"We are more alike, my friends, than we are unalike." ~Maya Angelou

Tuesday, January 26, 2016

Modern Medicine


     In studying this genealogy back through the centuries, a few things become incredibly clear. One of them is that we are all from somewhere else, and somewhere before that and somewhere before that. You may be right here, now, but in the grand scheme of time, this is only a stopping place. There will be others.
      My husband's grandfather, orphaned at the age of 9, went to live with his sister, Jane, and her new husband. That husband's name was Woodring, Jonathan Woodring. Before his people were Woodrings living in Ohio, they were Wotrings, living in Pennsylvania. When Abraham and Anna Wotring, boarded a ship in 1733 with their five children, ages 9,8,5,3 and 9 months, their name was Vautrin, from Lorraine, France, where the family had lived for a mere hundred years. Before that they had lived in what is today, Germany. There (in the early 1500s) the line disappears with a couple whose names were Paulus and Marie Vautrin, who were engaged to each other when Marie was only 1 year old. Paulus was 19 at the time. Marie began living with him when she reached her womanhood and had their children, a set of twin boys, when she was sixteen. There were no other children and she was dead by the time she was 29.
     That brings me to the other thing that is stunningly obvious in this search.  The women, once they married, usually before they were twenty, gave birth every two years, or less, until they could no longer conceive, or died. Most were having children well into their forties and the death dates for the mother often matched the birth date for the final child. That makes me immensely sad. Do not misunderstand, I love children, but having ten children in a row curtails any other dreams you might have envisioned for yourself. I'm sure some of those women were very happy surrounded by their large families. I am also sure there were others who saw their opportunities for learning suddenly evaporate, forever.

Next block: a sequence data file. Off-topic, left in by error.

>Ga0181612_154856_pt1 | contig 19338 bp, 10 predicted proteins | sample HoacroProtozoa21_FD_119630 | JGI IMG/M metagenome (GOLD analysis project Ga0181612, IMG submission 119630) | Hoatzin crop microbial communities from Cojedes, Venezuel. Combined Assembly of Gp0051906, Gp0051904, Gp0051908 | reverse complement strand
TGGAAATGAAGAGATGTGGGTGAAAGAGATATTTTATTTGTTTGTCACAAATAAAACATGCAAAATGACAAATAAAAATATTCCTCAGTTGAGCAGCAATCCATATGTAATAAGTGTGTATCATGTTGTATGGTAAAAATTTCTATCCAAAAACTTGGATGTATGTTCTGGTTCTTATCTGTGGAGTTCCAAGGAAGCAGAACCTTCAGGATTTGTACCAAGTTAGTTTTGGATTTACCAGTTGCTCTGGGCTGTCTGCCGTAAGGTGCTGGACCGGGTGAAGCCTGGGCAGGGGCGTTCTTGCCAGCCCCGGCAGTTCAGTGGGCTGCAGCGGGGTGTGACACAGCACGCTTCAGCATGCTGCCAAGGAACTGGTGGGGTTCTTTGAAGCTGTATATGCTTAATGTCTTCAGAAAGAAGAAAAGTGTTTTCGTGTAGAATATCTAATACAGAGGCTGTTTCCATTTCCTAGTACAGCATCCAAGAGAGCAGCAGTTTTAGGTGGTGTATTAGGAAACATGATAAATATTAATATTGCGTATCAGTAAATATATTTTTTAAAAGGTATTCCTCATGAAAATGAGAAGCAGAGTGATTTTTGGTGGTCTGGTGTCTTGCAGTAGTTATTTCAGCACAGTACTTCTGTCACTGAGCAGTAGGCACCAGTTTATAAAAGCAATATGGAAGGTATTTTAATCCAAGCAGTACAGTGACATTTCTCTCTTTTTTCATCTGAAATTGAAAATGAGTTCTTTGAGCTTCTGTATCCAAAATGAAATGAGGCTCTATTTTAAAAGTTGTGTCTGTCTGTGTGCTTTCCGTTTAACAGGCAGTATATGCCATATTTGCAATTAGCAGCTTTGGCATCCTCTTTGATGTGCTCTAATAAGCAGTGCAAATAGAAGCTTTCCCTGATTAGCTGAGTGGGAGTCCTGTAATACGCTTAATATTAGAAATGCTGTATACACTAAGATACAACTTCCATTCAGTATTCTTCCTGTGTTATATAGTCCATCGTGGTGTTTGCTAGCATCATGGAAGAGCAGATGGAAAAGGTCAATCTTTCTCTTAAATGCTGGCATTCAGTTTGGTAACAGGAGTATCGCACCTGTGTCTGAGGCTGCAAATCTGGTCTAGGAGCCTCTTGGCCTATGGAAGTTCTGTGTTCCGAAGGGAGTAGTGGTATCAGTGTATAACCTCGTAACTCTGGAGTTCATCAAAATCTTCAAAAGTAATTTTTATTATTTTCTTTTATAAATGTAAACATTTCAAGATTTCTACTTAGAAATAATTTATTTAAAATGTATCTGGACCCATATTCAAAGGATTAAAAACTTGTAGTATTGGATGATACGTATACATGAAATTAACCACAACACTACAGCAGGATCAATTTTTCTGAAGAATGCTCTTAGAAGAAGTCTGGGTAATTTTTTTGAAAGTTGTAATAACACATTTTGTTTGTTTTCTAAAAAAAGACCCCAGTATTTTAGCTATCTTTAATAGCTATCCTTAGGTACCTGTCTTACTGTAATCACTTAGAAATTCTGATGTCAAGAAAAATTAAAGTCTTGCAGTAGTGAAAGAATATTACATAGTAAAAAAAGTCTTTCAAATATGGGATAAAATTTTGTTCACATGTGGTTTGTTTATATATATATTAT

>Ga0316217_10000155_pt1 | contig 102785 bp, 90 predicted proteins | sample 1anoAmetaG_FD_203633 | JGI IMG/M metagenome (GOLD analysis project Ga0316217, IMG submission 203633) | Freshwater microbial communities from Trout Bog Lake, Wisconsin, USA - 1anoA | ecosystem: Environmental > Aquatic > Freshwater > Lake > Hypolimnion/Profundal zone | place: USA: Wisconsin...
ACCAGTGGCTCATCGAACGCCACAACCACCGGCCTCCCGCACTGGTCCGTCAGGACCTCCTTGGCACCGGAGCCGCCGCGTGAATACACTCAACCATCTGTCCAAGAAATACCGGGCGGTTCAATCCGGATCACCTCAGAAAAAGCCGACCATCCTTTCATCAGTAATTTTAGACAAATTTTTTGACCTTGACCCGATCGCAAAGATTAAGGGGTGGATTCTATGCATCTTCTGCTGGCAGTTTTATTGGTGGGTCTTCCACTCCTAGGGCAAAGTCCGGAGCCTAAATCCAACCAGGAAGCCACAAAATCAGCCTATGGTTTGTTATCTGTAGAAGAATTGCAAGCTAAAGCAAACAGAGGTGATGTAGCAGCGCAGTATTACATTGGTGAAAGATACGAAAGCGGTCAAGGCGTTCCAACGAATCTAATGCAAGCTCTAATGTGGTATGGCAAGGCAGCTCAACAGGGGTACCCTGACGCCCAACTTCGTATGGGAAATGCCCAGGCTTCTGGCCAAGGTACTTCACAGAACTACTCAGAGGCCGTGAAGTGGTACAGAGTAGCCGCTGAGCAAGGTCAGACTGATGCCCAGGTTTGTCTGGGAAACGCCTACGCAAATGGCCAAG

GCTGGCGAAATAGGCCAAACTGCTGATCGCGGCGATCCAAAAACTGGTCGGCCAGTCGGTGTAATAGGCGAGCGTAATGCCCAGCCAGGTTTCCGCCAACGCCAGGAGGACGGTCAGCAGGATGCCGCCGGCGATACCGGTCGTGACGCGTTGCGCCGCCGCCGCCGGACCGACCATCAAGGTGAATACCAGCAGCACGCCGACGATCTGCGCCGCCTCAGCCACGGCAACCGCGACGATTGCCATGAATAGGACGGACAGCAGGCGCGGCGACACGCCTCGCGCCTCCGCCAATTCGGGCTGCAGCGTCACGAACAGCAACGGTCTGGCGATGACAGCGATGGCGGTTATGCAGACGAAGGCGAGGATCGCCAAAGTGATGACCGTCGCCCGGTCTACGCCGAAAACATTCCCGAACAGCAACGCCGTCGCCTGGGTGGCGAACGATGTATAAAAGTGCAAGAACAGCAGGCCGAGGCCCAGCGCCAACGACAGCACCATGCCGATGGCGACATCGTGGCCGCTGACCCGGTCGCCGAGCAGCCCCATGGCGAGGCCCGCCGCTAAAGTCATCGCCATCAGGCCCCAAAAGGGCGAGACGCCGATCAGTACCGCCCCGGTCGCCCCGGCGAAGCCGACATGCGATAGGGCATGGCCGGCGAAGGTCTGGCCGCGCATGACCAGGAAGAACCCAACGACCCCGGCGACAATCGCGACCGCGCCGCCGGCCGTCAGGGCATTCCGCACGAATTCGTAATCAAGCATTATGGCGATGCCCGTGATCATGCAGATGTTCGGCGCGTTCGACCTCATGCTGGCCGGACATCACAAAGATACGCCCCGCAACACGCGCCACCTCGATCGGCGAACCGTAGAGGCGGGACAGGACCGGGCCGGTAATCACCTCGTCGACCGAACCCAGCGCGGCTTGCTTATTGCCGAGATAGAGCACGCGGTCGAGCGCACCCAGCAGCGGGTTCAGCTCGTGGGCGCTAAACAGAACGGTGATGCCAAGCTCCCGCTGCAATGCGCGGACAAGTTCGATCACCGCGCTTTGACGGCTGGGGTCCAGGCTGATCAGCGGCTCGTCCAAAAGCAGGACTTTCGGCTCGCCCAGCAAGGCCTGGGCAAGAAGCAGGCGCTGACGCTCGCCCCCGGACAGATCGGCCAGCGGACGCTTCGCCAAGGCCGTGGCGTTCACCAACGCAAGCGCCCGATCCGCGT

The other day my Dad and I were having a conversation about how important the development of the birth control pill was; a hard right hand turn in the march of human civilization. He was telling me about the women who had come to him, in his medical practice, with botched abortions, full of infection, whose lives he had tried to save. Many never even made it to the hospital.
        Think of all the gifts and talents that have been given the chance to mature and evolve because women weren't tied to the birthing bed for their entire adult life, or dying in childbirth at eighteen. I know, Marie Curie did all of her research, wrote scientific papers, lectured to the leading scientists of the day, won the Nobel Prize in both Physics and Chemistry, and still managed to squeeze in a couple of children.  If you were able to afford Nannies to watch (raise) your children, is was better. Most people did not have that luxury. I suppose there were sometimes older cousins or childless aunts who lived nearby and could help.
     That isn't the point, however. The point is that the woman had no choice about whether or not she would conceive another child, or another child so soon, unless she could get away with saying no to her husband.  (A sad solution for both of them.)
      Modern medicine does indeed amaze and astonish. And now that we have mapped the human genome and figured out a little about stem cells, and have technology by the hind leg, science is soaring ahead by leaps and bounds.  I can't imagine where medicine will be in another hundred years.  Very few that are alive today will live to see that time, but I'm sure it will make what we do now seem very primitive. Isn't that always the way it goes.

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